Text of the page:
Chile’s Native Communities Find Ally in Supreme Court
IPS, 11 May 2012

SANTIAGO, CHILE: Indigenous groups in Chile celebrated a recent court ruling that represented the latest victory in the struggle for respect for their right to be previously consulted about major projects which directly affect their communities. On 27 April, the Supreme Court upheld an earlier decision by an appeals court, which had cancelled the environmental permit granted to the Canadian mining giant Goldcorp for its El Morro gold and copper mine in the northern Chilean region of Atacama. The company reported that it had brought all work at El Morro to a halt, in line with the verdict handed down by the Court, which ordered it to consult with the small Diaguita de los Huascoaltinos indigenous agricultural community before carrying out any activity in their territory. The Court also ruled that the company must carry out a more thorough environmental impact assessment, which must also take into account the resettlement of local communities and effects on the traditional way of life of the Diaguita Indians. In addition, the verdict stated that the company violated International Labour Organisation (ILO) Convention 169 Concerning Indigenous and Tribal Peoples, Chile’s Indigenous Law, and the UN Covenant on Civil and Political Rights.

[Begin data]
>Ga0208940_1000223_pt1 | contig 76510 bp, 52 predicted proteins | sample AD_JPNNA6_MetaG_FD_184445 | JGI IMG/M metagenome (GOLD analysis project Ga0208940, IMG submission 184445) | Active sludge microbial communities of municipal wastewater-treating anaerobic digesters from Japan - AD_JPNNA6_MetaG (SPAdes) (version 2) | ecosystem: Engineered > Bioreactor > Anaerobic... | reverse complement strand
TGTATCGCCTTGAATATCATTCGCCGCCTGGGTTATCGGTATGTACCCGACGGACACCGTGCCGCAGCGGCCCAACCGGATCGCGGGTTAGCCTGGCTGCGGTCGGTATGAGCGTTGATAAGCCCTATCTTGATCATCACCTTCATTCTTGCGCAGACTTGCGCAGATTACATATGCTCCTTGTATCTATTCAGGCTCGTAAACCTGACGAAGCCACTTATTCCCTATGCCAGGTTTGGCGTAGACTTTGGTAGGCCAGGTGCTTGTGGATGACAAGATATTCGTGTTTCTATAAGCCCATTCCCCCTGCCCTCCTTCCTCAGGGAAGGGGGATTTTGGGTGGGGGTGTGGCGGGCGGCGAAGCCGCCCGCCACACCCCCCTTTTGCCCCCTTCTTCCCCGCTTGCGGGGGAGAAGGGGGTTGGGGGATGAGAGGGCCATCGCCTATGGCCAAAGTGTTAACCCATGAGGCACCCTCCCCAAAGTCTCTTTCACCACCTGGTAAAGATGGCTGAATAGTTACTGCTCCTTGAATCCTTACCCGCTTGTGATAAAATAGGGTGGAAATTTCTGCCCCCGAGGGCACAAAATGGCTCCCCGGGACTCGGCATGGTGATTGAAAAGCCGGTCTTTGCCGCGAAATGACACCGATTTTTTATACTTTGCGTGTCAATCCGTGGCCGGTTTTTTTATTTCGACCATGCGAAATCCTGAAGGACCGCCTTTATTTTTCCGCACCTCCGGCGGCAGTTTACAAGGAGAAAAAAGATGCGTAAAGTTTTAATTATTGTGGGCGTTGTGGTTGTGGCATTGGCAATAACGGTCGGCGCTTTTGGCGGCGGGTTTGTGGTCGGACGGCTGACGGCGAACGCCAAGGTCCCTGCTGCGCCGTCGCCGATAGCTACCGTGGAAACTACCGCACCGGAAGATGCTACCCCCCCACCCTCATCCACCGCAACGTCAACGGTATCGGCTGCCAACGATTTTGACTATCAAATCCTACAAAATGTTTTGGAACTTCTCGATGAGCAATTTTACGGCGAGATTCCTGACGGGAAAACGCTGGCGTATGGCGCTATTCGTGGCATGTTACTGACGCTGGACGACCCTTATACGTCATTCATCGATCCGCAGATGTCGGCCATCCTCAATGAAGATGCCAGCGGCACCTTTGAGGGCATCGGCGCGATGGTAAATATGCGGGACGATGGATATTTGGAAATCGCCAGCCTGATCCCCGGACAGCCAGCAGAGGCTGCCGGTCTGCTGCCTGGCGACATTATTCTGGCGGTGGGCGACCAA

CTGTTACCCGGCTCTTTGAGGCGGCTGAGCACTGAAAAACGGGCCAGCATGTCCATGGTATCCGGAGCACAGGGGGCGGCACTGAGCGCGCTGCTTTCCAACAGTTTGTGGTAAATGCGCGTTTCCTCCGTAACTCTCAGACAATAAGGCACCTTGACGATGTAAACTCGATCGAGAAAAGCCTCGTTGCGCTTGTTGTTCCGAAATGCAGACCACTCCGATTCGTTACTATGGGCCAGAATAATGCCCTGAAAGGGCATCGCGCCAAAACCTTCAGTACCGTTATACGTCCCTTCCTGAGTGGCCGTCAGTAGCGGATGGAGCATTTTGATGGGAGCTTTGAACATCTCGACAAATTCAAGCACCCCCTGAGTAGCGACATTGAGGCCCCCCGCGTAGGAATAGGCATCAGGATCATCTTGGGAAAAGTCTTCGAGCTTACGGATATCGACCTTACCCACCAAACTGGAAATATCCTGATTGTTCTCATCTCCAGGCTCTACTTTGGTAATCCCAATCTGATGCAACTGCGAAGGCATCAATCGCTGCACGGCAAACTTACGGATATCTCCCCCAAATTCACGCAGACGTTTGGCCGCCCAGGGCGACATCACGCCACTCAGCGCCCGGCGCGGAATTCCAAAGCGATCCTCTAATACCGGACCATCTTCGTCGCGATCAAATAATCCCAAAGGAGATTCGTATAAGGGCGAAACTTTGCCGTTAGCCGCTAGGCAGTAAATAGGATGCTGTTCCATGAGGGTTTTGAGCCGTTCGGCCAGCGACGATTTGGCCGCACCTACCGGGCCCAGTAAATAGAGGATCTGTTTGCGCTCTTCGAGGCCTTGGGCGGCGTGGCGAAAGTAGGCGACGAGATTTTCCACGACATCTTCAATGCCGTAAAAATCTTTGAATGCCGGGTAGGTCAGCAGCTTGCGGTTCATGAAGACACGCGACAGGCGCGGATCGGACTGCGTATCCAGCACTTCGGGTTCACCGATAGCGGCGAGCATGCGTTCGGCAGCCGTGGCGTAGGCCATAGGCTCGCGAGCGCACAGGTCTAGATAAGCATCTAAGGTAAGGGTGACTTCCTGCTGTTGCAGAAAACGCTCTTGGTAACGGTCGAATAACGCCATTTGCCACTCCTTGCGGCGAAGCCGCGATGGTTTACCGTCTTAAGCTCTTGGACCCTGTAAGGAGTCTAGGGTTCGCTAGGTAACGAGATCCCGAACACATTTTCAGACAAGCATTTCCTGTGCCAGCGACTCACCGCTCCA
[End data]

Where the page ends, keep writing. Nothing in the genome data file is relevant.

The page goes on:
The Supreme Court ruling in the El Morro case was not unprecedented. For the past three years, indigenous communities around the country have filed legal action demanding compliance with ILO Convention 169. The first case was won by a Mapuche community in the southern city of Lanco, who were not consulted with respect to the construction of a garbage dump near their homes. Another victory involved a controversial wind farm on Chiloé Island in southern Chile, which the Supreme Court halted due to the company’s failure to properly consult with local Mapuche communities. Read the article … Read the decision of the Supreme Court [in Spanish] …